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Is Silver the Solution?

by Alison Rose Levy
This week Detroit doctors reported an outbreak of seven cases of VRSA (Vancomycin-resistant Staphylococcus aureus), a close cousin of MRSA, or Methicillin-resistant Staphylococcus aureus, an antibiotic-resistant infection that has proven deadly.
The cases were discovered in nursing homes, wound clinics, outpatient kidney dialysis centers and hospitals, yet another reminder of what scientists have characterized as a rising incidence of bacterial resistance to antibiotics. According to Dr. D. Mehta, this is "an alarming problem, especially in the hospital environment with probability of cross-infection."

What's antibiotic resistance? Although antibiotics may temporarily cause symptoms to disappear, a host of resistant organisms remain in the body to later reassert themselves, overpowering the very antibiotics prescribed for them. According to Mary Eley, the Executive Director of the Michigan Antibiotics Resistance Reduction Coalition, "Every time you take an antibiotic, you teach that bug something new."

As scientists seek other solutions, much attention has been focused on the use of silver because of its well recognized antimicrobial properties (in killing bacteria, yeast, fungi, and viruses.) Prior to the widespread adoption of antibiotics in the middle of the last century, silver had thousands of years of successful use around the world. Currently, there are over eighty FDA approved silver based products.

Health consumers, who want to try silver, typically use colloidal silver. (A colloid is a stable suspension of silver particles in water.) But are they safe? An EPA report on tests conducted on ingested silver reported that 99% of the silver consumed was excreted within one week.

In making product choices, consumers can choose among different types of silver, including:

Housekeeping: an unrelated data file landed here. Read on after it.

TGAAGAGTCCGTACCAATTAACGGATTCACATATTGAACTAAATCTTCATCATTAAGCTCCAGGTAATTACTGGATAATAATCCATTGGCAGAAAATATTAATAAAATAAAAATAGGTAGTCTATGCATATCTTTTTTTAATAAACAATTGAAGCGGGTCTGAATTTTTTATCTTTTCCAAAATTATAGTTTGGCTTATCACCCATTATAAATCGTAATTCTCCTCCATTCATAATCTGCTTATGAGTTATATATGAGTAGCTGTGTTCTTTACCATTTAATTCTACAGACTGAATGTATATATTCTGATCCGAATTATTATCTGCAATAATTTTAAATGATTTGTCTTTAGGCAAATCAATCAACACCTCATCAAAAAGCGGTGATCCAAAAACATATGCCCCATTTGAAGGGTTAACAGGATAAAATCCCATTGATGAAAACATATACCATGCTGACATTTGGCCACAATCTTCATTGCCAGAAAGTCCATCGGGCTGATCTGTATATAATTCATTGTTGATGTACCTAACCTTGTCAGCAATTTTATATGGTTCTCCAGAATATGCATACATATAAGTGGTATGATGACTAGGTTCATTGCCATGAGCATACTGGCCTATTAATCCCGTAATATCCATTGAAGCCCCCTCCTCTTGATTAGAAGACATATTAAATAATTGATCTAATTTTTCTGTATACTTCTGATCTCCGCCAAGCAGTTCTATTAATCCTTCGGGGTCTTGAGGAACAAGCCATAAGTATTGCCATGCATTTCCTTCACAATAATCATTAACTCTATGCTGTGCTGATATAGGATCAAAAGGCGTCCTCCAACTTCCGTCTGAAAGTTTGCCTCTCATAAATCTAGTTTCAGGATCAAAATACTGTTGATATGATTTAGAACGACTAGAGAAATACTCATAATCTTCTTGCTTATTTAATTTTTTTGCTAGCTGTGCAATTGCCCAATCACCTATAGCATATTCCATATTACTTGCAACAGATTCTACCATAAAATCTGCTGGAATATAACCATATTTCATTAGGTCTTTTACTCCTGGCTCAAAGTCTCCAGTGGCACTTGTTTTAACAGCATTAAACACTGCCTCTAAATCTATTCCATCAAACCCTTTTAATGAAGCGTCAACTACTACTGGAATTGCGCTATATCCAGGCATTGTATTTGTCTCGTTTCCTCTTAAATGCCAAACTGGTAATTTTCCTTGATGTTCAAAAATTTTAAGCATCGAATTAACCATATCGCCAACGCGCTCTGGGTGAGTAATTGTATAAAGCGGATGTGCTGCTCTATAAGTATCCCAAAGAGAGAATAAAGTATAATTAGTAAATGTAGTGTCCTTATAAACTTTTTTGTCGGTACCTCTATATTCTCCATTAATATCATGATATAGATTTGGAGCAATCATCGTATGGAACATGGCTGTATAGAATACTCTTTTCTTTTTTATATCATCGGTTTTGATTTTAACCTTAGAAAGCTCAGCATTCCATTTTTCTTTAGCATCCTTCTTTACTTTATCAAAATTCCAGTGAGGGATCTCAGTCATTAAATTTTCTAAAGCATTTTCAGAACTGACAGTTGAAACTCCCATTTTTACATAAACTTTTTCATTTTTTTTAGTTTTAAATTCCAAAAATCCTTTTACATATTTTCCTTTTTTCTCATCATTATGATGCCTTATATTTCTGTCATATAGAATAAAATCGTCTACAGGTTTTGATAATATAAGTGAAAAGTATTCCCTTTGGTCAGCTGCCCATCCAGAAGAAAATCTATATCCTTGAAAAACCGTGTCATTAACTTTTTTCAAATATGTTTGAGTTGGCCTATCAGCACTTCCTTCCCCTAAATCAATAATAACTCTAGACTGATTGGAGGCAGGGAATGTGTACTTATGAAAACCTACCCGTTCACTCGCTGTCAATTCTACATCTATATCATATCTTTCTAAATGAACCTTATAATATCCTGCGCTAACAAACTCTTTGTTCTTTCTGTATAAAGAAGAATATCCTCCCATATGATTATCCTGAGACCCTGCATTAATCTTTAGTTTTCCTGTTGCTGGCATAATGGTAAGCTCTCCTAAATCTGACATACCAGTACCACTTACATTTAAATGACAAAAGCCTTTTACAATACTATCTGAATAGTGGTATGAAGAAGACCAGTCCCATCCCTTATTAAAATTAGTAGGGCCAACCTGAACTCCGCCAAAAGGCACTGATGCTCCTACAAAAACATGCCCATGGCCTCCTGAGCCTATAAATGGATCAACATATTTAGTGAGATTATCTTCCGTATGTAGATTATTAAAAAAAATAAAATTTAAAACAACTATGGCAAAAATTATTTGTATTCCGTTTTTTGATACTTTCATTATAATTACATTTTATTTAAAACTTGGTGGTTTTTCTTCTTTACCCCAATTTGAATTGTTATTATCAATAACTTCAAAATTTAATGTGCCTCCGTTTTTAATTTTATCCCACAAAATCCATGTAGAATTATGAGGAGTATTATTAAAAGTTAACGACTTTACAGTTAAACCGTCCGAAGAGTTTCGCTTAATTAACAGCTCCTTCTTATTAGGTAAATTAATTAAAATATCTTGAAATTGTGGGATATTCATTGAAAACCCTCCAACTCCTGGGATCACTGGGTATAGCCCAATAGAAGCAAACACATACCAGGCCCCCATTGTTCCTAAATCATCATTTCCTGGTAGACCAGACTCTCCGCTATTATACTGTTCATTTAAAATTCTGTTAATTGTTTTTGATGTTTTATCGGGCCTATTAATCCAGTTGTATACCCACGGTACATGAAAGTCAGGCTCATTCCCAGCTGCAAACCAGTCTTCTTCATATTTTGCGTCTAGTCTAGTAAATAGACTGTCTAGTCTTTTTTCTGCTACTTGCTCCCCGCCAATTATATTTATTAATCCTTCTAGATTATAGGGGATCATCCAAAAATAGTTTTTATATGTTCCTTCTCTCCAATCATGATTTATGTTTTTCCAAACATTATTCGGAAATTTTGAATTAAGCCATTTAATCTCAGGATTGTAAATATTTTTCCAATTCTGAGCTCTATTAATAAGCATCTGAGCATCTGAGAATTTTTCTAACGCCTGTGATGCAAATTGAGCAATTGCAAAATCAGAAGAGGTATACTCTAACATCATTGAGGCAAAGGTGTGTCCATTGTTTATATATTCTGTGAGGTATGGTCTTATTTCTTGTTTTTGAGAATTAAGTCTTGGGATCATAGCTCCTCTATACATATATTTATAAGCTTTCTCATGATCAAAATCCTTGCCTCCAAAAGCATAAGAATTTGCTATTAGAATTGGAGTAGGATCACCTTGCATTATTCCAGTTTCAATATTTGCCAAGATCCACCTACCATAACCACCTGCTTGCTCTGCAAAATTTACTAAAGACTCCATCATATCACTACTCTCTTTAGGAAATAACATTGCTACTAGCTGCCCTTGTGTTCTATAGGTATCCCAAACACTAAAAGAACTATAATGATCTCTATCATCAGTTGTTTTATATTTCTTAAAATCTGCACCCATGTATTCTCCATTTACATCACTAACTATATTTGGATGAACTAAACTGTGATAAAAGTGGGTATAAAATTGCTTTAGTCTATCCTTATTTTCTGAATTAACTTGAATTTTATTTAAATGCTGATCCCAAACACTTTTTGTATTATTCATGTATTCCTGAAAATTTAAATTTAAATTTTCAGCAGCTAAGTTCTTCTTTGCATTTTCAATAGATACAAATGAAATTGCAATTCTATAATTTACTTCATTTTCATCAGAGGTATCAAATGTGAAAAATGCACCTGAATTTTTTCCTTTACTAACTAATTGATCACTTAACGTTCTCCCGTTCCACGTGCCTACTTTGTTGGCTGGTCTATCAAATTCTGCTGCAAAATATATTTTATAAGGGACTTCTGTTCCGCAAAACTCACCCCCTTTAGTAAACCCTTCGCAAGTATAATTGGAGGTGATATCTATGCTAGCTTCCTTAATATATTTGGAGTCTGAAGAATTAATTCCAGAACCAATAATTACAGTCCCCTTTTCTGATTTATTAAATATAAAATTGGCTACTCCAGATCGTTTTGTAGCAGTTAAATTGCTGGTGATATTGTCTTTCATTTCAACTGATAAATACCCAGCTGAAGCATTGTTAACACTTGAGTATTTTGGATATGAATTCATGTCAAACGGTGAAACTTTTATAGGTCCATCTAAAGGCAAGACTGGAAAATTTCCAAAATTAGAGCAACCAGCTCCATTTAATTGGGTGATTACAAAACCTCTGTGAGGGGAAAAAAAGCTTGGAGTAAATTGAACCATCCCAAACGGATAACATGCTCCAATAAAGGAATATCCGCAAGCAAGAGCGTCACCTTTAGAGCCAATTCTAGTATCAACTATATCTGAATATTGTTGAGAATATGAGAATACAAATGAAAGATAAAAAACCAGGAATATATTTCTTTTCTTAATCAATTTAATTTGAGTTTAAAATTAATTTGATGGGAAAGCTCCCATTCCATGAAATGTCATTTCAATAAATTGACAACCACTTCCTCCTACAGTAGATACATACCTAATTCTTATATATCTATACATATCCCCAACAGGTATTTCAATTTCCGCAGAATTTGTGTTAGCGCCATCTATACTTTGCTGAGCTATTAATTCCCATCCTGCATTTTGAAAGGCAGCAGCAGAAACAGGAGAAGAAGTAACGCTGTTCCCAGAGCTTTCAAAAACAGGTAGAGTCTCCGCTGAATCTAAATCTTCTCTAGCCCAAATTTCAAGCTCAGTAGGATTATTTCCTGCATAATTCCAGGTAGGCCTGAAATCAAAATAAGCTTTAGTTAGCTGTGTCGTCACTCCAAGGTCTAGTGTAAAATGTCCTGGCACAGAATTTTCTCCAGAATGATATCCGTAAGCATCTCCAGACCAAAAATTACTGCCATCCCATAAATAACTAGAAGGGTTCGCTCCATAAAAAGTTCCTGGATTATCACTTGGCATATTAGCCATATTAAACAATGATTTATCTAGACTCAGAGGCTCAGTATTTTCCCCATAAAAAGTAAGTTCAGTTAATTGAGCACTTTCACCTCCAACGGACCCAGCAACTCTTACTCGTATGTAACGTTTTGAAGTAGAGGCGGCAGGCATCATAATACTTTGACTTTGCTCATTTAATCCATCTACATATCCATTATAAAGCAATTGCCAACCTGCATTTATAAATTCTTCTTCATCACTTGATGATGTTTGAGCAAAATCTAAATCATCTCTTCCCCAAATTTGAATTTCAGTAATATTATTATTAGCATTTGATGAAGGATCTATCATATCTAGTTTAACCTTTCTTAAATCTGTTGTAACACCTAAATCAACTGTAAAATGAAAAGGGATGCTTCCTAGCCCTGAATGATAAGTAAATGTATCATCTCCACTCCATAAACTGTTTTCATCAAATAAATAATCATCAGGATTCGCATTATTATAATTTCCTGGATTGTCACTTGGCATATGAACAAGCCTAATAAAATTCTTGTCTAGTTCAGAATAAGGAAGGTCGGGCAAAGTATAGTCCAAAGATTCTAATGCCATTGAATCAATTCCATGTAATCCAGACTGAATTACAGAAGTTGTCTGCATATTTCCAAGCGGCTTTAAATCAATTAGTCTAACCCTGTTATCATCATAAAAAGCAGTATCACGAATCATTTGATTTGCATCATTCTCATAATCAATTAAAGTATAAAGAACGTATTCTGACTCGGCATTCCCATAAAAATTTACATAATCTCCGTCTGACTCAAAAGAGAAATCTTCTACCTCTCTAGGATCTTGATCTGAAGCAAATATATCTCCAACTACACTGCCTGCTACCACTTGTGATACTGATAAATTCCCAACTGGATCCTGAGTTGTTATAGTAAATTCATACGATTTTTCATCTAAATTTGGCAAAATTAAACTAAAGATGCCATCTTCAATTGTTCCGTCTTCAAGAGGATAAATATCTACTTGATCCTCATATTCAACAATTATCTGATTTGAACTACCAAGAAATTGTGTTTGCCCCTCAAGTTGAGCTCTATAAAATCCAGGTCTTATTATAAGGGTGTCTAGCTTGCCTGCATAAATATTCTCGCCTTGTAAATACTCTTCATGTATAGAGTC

• Whole silver particles, which at large sizes cannot be adequately absorbed
• Whole silver particles at nano sizes which can be properly used by the body
• Ionic silver, incomplete nano silver particles missing an electron, which may be readily absorbed, but may interact unpredictably with other bodily biochemicals

Another key issue is optimal engineering of the particles. Effective products should have an amount of silver low enough for safe daily use. Read the label to see the product's parts per million of silver vs. its water base. High solutions (100 parts per million or above) may carry an increased risk of side effects, including a condition called argyria, in which the skin darkens or turns blue. Recently, the Oprah Winfrey show featured the so-called "blue man," who consumed very high levels of silver over many years.

Since most of us don't want a permanent skin color change, recommended dosages of nano-sized whole silver products at low parts (30 or below) per million, will not produce argyria, scientists say. You would have to consume over fifty times the normal dosage every day for a year to run that risk. Further, a recent study indicates that argyria can only result from the consumption of ionic forms of silver, not from metallic silver or metallic silver nano-particle products.

Efficacy studies have been done on next generation colloidal products, so-called "silver aquasols." Composed of nano-sized whole silver particles suspended in pure water, aquasols have been shown to reduce pain, as well as bring resistant microbes to heel. Used in combination therapy with antibiotics to achieve what scientists call "bactericidal synergism," active silver solutions have shown marked activity against proven bacterial-resistant strains including E.coli. salmonella, MRSA, and others.

What has confounded some scientists is that studies have shown that silver has pronounced anti-bacterial effects even at minute dilutions below what has been considered necessary for any biochemical agency. For example, the aquasols tested in one recent study have only contained one part per million of silver to water.

In a recent study, Professor Rustum Roy, Evan Pugh Professor of the Solid State Emeritus at The Pennsylvania State University has demonstrated that crystalline structures can, (if activated via certain forms of electro-magnetism) impart their structure to water. In other words, water can change its structure and adopt the structure of crystalline substances introduced into it. Just as the biochemical revolution that lead to the miracle of antibiotics stalls before the difficulty of antibiotic resistance, new research from material science and physics opens the way to new understanding of how structure, electro-magnetics, and biochemistry interact.

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